A Message from the Mayor

In case you missed it, the Council made several important decisions this week. I want to share some perspective on why we increased the millage rate and raised police compensation at the same time.   

 

You might not be aware that when we became a city, the assessment of your home’s value was frozen. For city and county taxes, but not for schools, your property value is frozen at the assessed value either from 2009 or when you purchased it, if later than 2009. You can look at your actual bill, year over year, and see that the city tax amount has remained the same. City taxes make up approximately 4-5% of your bill.   

 

Though the founders of the city set the initial millage rate at 2.74, they also anticipated that a future Council might need increased revenue. They included in the City’s Charter the ability for Council to raise the millage rate to 3.04. Any amount above that would require a referendum. Raising the millage to the cap will cost the average homeowner in Dunwoody somewhere between $33 and $69 a year but will result in an increase of about a million dollars a year for city revenue. 

Public safety is City Council’s primary responsibility. As you are likely aware, over the last few years, retaining and recruiting police officers has become more difficult. At Monday’s City Council meeting, we approved an additional pay adjustment. With this increase, officers, detectives, and sergeants with the Dunwoody Police Department will have received an average pay increase of 20.8% since December 2020. This reflects the importance of public safety in Dunwoody.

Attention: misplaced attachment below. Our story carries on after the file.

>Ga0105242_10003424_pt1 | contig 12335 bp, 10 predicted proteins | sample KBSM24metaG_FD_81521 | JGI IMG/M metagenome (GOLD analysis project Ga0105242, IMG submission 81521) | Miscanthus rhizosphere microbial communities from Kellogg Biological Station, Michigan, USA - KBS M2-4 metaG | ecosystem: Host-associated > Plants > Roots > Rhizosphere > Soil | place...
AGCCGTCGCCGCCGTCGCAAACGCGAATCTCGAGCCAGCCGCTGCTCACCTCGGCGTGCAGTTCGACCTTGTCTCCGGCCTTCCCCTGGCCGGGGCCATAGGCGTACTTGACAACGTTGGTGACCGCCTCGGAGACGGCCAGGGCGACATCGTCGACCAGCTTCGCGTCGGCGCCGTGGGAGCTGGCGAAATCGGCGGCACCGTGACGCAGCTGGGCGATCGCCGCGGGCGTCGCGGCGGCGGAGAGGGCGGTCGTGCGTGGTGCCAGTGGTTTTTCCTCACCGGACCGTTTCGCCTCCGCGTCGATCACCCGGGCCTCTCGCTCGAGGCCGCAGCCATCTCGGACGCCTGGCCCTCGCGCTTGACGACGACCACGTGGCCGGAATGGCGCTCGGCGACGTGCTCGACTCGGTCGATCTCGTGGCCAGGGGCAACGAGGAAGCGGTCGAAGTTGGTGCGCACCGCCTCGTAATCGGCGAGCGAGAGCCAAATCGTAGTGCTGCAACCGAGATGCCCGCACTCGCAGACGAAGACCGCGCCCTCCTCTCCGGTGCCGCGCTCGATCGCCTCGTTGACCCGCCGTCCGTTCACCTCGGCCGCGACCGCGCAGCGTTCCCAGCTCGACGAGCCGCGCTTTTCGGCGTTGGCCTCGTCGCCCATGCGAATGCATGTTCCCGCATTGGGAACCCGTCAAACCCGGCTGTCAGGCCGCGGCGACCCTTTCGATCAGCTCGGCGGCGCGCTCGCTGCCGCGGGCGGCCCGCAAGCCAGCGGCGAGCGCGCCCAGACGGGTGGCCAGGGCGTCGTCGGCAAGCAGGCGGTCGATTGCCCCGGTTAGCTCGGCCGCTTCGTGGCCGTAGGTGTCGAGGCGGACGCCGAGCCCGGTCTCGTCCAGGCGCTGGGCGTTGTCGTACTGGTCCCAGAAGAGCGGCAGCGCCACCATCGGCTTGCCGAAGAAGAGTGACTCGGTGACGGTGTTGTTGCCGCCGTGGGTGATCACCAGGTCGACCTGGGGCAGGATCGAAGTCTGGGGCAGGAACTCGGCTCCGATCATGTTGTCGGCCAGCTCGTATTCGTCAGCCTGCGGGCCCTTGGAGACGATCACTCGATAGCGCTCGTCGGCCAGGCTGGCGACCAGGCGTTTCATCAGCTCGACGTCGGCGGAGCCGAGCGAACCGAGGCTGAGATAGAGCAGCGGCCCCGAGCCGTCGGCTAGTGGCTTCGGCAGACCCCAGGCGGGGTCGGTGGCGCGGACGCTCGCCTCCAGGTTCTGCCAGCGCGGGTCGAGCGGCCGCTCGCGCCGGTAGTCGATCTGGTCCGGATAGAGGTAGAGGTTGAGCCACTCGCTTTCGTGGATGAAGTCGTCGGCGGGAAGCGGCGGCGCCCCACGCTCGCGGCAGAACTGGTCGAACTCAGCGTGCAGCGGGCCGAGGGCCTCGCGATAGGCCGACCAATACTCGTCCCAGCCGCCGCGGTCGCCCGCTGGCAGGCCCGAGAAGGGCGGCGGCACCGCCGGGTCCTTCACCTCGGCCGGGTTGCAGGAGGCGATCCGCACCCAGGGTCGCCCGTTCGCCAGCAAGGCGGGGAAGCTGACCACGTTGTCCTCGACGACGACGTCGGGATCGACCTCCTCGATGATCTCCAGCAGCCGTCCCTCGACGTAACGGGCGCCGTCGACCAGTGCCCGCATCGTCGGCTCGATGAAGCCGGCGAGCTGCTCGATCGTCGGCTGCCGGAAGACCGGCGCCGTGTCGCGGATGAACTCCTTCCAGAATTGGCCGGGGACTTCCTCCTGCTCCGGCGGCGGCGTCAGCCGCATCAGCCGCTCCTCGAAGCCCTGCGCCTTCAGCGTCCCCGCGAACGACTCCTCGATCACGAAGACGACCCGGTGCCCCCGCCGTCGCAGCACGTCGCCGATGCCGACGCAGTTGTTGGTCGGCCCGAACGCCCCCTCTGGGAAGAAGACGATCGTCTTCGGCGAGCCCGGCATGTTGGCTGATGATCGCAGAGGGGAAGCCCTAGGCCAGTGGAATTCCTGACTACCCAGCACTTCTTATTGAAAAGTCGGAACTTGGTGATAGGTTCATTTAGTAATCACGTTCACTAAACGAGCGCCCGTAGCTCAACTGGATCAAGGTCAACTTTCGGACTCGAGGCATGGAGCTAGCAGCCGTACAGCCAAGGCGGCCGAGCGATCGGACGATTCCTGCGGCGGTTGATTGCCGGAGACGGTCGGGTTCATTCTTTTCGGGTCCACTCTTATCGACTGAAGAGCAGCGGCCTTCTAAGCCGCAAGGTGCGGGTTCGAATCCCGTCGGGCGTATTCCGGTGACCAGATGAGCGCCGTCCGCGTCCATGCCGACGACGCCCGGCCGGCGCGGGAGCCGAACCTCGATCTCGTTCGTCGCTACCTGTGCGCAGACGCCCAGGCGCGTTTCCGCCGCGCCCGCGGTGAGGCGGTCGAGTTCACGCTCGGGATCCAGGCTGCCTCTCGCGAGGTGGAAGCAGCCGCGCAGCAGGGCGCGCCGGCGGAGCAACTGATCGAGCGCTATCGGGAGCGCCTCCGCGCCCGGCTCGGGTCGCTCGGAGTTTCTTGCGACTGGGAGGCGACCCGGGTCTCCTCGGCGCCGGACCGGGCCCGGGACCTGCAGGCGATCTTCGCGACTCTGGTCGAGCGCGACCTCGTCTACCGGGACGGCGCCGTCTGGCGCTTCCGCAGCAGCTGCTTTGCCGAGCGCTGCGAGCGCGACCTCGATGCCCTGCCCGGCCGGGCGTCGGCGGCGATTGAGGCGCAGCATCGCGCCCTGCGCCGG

We must be competitive with our neighboring cities in terms of salary and benefits. Click here to read all that Dunwoody offers to members of our Police Department. Council will actually vote on enhancing these benefits further at our next meeting.  

 

The need to raise police salaries has driven the timing of this millage rate increase, but we are facing other budget pressures, as well. Seventy percent of city revenues come from the commercial sector, and we are uncertain about future commercial property valuation. DeKalb County is also struggling to provide services, and now is the time to shore up our revenue in anticipation of either declining values and/or a need for the city to provide more services. 

 

We have discussed our financial situation extensively, publicly, over the last year or so. There have been at least 9 opportunities for the public to learn about, and comment on, the city’s financial situation. While not easy, we made the difficult decision, this week, to raise the millage rate in order to both improve the city’s financial health and keep the city moving forward.